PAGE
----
Barclays buys 8,500 iPads; sends 'enterprise ready' Bat-Signal

Barclays buys 8,500 iPads; sends 'enterprise ready' Bat-Signal

Summary: One of the world's largest banks is rolling out 8,500 iPads to its front-end bank branch staff. But what lies underneath is a signal to other corporate and enterprise clients that Apple's shiny rectangles are far from consumer-only devices.

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Screen Shot 2012-11-25 at 22.31.30
iPhone support for Barclays customers, iPads for Barclays staff. Image credit: Barclays.

Barclays will buy around 8,500 Apple iPad tablets for front-end branch staff, in what is thought to be the largest corporate tablet deployment to date outside of the education sector.

Hat tip to The Register for first covering the news, the international bank will buy the shiny rectangles "to assist our branch colleagues to interact with customers, improving the customer experience," a spokesperson said. "We investigated a number of different tablet options and in this instance, we concluded that iPads were the best solution for their specific needs."

There's naturally an element of excitement: "We can pop into the bank and see iPads on show," thinks the customer. That's great. But Barclays is sending a strong signal to the wider industry, particularly one famed for its corporate paranoia, secrecy, its vast power and its extreme security: Apple's products are ready for the enterprise.

Apple: 'Let them come to us, not us to them'

The choice of using the iPad is no mystery. It comes as a number of U.S. government agencies -- such as the NTSB, the Pentagon, and U.S. Customs -- are ditching the BlackBerry, once the only device that offered military-grade encryption and secure messaging, because they have proven to be "unreliable" and suffering from "performance issues." And, while Apple devices are only a stones-throw away from U.S. government certification, their tight security features and increased back-end manageability are turning heads.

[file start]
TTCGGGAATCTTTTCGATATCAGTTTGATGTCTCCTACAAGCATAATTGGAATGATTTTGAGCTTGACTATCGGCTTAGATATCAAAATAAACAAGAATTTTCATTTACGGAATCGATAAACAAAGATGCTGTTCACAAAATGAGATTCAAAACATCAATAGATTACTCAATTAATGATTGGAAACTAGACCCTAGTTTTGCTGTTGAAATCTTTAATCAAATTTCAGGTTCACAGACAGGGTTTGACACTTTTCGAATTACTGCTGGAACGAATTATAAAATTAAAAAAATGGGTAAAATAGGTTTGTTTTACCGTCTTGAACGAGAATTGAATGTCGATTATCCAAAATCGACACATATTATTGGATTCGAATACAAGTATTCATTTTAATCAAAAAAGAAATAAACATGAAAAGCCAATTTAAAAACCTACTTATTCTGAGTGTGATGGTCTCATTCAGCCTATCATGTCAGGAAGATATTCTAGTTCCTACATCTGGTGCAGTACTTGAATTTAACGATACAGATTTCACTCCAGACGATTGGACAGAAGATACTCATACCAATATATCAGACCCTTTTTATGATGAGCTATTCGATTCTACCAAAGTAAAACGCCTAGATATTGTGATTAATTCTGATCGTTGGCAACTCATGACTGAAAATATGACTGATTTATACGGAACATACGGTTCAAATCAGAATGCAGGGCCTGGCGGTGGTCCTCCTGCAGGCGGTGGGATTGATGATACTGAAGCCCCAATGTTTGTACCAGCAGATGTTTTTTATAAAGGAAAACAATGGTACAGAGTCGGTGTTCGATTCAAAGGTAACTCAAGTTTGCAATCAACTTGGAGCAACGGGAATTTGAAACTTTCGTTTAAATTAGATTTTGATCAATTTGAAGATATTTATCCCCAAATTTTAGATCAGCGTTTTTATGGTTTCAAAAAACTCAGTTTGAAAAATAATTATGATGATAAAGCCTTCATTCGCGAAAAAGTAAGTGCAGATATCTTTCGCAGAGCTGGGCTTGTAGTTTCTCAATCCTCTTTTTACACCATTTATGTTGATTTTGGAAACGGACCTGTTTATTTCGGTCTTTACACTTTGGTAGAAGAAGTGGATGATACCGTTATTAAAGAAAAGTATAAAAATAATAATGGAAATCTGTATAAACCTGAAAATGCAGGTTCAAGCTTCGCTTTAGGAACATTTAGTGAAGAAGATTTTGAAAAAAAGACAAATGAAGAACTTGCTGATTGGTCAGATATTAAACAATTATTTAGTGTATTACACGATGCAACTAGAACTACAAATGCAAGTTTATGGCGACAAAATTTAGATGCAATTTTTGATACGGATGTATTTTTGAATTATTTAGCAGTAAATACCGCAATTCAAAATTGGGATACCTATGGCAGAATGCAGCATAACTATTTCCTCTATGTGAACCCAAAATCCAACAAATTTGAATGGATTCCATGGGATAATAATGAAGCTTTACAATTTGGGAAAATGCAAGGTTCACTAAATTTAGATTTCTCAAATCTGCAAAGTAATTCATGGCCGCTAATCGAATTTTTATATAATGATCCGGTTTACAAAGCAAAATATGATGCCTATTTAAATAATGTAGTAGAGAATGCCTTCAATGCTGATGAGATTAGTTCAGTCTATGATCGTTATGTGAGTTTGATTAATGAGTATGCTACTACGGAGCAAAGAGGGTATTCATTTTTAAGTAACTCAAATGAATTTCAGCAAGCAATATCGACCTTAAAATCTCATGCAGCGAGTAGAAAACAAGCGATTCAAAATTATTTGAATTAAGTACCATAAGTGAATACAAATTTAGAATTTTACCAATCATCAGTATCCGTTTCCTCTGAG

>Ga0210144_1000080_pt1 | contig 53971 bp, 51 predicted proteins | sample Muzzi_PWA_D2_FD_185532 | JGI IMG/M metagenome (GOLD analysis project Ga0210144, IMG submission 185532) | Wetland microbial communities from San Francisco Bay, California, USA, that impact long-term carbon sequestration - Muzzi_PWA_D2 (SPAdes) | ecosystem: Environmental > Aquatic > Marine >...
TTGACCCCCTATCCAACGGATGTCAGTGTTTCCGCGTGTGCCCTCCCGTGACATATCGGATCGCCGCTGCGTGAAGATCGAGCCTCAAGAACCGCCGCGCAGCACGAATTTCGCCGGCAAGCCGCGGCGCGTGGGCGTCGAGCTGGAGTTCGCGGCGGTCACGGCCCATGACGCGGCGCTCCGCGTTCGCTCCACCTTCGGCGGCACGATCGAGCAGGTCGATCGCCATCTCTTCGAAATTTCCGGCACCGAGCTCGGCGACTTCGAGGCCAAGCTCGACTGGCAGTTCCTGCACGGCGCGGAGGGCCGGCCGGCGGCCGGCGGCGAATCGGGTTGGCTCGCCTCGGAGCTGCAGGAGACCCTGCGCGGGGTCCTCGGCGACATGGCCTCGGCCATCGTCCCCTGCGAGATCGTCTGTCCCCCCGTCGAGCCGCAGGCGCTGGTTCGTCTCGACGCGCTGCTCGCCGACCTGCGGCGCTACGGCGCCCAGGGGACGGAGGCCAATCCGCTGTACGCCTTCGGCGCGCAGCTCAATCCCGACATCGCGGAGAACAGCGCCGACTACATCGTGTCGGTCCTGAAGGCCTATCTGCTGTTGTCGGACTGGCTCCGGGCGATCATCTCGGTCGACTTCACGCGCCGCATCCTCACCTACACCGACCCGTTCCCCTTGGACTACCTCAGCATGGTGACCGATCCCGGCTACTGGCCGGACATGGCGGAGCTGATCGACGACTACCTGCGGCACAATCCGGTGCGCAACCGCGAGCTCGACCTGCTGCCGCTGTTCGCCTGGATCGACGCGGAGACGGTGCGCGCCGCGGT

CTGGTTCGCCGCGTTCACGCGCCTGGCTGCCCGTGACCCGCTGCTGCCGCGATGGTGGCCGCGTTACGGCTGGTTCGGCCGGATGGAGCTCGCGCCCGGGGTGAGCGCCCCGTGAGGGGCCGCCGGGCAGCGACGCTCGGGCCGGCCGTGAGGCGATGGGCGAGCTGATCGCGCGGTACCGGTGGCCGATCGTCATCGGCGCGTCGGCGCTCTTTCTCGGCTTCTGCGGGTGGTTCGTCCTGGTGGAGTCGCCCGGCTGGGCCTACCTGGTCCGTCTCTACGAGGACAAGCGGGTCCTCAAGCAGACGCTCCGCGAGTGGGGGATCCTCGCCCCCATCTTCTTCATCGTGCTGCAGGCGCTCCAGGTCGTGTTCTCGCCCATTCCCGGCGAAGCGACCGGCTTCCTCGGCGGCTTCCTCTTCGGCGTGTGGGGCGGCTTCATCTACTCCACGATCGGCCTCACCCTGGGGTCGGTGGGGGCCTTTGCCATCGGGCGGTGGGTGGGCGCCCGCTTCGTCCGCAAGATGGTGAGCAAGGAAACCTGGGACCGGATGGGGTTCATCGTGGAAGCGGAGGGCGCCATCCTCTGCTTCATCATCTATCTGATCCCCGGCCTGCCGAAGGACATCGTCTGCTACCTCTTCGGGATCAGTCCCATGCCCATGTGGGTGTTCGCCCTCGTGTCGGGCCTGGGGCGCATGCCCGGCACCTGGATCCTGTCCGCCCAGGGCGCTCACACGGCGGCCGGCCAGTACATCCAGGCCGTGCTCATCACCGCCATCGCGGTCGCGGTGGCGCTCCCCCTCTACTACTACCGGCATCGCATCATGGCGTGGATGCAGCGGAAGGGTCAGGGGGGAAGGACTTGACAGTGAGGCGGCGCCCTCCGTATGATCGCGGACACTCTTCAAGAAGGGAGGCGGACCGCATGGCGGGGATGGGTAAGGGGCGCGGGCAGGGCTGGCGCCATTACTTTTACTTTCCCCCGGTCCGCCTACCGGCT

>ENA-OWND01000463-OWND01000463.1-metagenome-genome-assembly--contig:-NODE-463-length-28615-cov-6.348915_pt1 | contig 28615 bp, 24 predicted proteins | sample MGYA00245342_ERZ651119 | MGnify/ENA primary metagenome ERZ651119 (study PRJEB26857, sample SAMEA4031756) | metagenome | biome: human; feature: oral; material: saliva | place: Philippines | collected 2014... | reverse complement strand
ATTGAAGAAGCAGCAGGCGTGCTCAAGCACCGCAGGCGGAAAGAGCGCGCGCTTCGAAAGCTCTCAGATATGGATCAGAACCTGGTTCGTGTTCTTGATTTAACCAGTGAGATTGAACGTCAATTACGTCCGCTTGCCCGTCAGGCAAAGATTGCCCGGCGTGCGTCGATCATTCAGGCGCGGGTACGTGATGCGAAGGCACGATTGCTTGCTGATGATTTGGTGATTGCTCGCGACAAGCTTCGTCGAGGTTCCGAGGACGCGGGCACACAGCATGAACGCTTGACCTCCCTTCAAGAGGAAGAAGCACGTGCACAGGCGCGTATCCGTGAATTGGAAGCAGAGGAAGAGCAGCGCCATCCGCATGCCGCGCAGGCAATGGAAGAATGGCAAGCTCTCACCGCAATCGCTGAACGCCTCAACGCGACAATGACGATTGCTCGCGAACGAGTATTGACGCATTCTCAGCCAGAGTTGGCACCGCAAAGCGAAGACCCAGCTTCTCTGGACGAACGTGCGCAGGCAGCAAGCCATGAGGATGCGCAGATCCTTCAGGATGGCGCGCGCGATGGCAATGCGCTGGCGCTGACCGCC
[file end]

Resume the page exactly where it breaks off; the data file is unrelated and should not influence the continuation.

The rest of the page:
A quick run-down of the figures shows 8,500 at around £479 ($770) for the 9.7-inch iPad (32GB, Wi-Fi) only model each could cost the company as much as £4.07 million ($6.52m) just for the tablets alone. That's excluding the other costs that go with such a rollout -- more on that in a moment -- but it's still a drop in the ocean for a major bank like Barclays.

(Worthy side note: Enterprises tend to think for the long-term, such as 5-10 years. A 16GB unit may be the cheapest but the enterprise tends to jump in for the long haul. Seeing as there's no version of the iPad 2 with 32GB storage, the iPad 4 will be the likely candidate. It's assumed they would naturally tilt away from the smallest and cheapest units, despite their shorter life span compared to a desktop or notebook machine.)